June 26,  2020

Personal consumption expenditures rose 8.2% in May after having plunged by 12.6% in April after having dropped by 6.6% in March.     What we are really interested in is consumption spending in real terms (i.e., after adjustment for inflation) because that is what goes into GDP (shown above).    On that basis consumption spending rose 8.1% in May after having fallen 12.2% in April and 6.4% in March. The March and April drop-off in spending was caused by the drastic measures taken to halt the spread of the corona virus which were imposed in mid-March.  The economy turned around in May and consumer spending rose sharply.

Personal income fell 4.2% in May after having risen 10.8% in April.  In April the wage component declined $0.8 trillion as workers lost their jobs, but transfer payments rose by $3.0 trillion.  In May those monthly changes changed direction with wages rising $0.3 trillion while transfer payments declined by $1.1 trillion. The April increase reflected the lift to income caused by the Treasury providing $1,200 checks to virtually every taxpayer.

What that means is that real disposable income — what is left after paying taxes and adjusted for inflation —  fell 5.0% in May after having risen 13.6% in April.

And with the government shoving so much money into consumers’ hands in April the savings rate surged to 32.2% in that month, but in May the savings rate dropped back to 23.2%.  That money could not get spent in April because the economy was essentially shut down in that month.  But that money is not going to stay saved.  Consumers have all sorts of deferred purchases from mortgage and rent payments, to car loans, to credit cards.  Spending on those items is bound to surge in the months ahead and the savings rate will decline commensurately.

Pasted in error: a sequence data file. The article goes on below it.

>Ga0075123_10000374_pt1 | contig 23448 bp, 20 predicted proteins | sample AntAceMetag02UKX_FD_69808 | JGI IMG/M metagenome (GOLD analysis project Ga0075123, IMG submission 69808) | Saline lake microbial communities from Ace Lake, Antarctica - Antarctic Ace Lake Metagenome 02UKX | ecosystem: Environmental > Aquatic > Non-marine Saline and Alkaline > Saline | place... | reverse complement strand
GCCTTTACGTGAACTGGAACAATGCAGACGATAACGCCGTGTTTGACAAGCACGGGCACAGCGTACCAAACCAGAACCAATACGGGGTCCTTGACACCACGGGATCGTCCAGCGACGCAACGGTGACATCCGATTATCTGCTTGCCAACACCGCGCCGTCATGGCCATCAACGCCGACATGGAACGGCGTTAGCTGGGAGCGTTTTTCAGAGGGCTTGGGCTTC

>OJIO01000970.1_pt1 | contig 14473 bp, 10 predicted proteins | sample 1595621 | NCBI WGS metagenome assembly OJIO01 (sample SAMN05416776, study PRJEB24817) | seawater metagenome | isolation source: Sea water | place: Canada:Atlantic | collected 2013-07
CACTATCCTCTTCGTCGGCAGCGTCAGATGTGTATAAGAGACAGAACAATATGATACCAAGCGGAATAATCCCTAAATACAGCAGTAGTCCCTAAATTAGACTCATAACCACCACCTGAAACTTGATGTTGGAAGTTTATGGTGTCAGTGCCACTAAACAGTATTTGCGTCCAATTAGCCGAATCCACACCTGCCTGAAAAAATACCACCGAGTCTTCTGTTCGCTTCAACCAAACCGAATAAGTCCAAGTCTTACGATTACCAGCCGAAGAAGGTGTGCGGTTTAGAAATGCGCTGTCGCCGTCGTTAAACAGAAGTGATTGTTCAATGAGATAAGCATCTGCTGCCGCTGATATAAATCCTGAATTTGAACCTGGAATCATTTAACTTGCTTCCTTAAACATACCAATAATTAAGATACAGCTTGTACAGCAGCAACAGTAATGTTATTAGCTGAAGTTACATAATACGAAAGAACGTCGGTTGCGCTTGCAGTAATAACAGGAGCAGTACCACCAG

Think the economy is not going to recover soon?  Think again.  March and April were terrible months.  However, the economy is getting a jump-start from the fiscal stimulus (particularly from the refund checks) and spending should pick up once again in late May and certainly in June as the economy re-opens.

For what it is worth, we currently expect a decline in second quarter GDP growth of 50.0%.

However, the economy is beginning to re-open gradually.  These developments should soon bolster both consumer and business confidence.The stock market has begun a vigorous recovery and has already recovered two thirds of its earlier decline.    Meanwhile, the government has passed $2.5 trillion in fiscal stimulus, the proceeds of which are working there into the hands of businesses and consumers as this is being written.  As a result, we now anticipate third quarter GDP growth of 51.0% and 7.0% growth in the fourth quarter

Stephen Slifer

NumberNomics

Charleston, SC